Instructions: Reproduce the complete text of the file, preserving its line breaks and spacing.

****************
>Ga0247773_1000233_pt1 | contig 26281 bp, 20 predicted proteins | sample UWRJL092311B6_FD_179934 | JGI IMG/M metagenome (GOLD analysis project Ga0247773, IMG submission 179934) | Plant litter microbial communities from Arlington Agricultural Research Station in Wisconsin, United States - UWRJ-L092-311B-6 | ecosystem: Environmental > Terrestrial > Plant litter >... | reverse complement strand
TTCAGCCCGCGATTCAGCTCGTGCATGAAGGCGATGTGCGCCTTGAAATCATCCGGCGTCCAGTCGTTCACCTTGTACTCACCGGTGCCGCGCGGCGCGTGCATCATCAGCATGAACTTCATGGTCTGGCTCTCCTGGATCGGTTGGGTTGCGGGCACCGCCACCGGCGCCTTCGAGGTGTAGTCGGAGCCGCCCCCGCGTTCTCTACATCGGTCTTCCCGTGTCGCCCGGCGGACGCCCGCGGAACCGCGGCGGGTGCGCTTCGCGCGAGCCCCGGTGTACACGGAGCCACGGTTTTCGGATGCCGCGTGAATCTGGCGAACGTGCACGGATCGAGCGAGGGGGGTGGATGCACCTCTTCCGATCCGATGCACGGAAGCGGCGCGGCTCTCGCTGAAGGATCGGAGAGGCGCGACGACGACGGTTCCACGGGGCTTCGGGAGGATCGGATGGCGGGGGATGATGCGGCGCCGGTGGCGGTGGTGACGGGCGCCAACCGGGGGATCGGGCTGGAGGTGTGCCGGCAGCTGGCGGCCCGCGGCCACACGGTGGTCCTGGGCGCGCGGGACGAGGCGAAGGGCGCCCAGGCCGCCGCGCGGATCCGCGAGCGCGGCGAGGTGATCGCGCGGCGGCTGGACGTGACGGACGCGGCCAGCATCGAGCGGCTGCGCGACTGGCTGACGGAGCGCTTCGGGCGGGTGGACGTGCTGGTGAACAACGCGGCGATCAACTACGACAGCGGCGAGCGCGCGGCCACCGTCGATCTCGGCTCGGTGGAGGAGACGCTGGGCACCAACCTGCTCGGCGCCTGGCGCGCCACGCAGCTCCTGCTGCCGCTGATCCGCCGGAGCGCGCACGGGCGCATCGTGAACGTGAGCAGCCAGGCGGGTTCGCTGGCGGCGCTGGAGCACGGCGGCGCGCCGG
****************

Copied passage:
>Ga0247773_1000233_pt1 | contig 26281 bp, 20 predicted proteins | sample UWRJL092311B6_FD_179934 | JGI IMG/M metagenome (GOLD analysis project Ga0247773, IMG submission 179934) | Plant litter microbial communities from Arlington Agricultural Research Station in Wisconsin, United States - UWRJ-L092-311B-6 | ecosystem: Environmental > Terrestrial > Plant litter >... | reverse complement strand
TTCAGCCCGCGATTCAGCTCGTGCATGAAGGCGATGTGCGCCTTGAAATCATCCGGCGTCCAGTCGTTCACCTTGTACTCACCGGTGCCGCGCGGCGCGTGCATCATCAGCATGAACTTCATGGTCTGGCTCTCCTGGATCGGTTGGGTTGCGGGCACCGCCACCGGCGCCTTCGAGGTGTAGTCGGAGCCGCCCCCGCGTTCTCTACATCGGTCTTCCCGTGTCGCCCGGCGGACGCCCGCGGAACCGCGGCGGGTGCGCTTCGCGCGAGCCCCGGTGTACACGGAGCCACGGTTTTCGGATGCCGCGTGAATCTGGCGAACGTGCACGGATCGAGCGAGGGGGGTGGATGCACCTCTTCCGATCCGATGCACGGAAGCGGCGCGGCTCTCGCTGAAGGATCGGAGAGGCGCGACGACGACGGTTCCACGGGGCTTCGGGAGGATCGGATGGCGGGGGATGATGCGGCGCCGGTGGCGGTGGTGACGGGCGCCAACCGGGGGATCGGGCTGGAGGTGTGCCGGCAGCTGGCGGCCCGCGGCCACACGGTGGTCCTGGGCGCGCGGGACGAGGCGAAGGGCGCCCAGGCCGCCGCGCGGATCCGCGAGCGCGGCGAGGTGATCGCGCGGCGGCTGGACGTGACGGACGCGGCCAGCATCGAGCGGCTGCGCGACTGGCTGACGGAGCGCTTCGGGCGGGTGGACGTGCTGGTGAACAACGCGGCGATCAACTACGACAGCGGCGAGCGCGCGGCCACCGTCGATCTCGGCTCGGTGGAGGAGACGCTGGGCACCAACCTGCTCGGCGCCTGGCGCGCCACGCAGCTCCTGCTGCCGCTGATCCGCCGGAGCGCGCACGGGCGCATCGTGAACGTGAGCAGCCAGGCGGGTTCGCTGGCGGCGCTGGAGCACGGCGGCGCGCCGG